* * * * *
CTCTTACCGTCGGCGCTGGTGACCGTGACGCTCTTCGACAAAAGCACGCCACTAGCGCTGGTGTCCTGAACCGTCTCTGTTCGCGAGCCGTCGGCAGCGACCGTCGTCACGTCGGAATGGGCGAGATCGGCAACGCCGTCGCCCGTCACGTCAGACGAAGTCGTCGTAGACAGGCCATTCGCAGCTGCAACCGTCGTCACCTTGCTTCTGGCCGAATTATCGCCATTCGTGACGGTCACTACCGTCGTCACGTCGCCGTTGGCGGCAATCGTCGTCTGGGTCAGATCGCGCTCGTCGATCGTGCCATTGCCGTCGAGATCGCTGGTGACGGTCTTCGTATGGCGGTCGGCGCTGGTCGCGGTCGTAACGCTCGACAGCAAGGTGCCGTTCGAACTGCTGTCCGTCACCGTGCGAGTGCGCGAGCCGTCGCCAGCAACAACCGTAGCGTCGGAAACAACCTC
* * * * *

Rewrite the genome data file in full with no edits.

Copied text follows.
CTCTTACCGTCGGCGCTGGTGACCGTGACGCTCTTCGACAAAAGCACGCCACTAGCGCTGGTGTCCTGAACCGTCTCTGTTCGCGAGCCGTCGGCAGCGACCGTCGTCACGTCGGAATGGGCGAGATCGGCAACGCCGTCGCCCGTCACGTCAGACGAAGTCGTCGTAGACAGGCCATTCGCAGCTGCAACCGTCGTCACCTTGCTTCTGGCCGAATTATCGCCATTCGTGACGGTCACTACCGTCGTCACGTCGCCGTTGGCGGCAATCGTCGTCTGGGTCAGATCGCGCTCGTCGATCGTGCCATTGCCGTCGAGATCGCTGGTGACGGTCTTCGTATGGCGGTCGGCGCTGGTCGCGGTCGTAACGCTCGACAGCAAGGTGCCGTTCGAACTGCTGTCCGTCACCGTGCGAGTGCGCGAGCCGTCGCCAGCAACAACCGTAGCGTCGGAAACAACCTC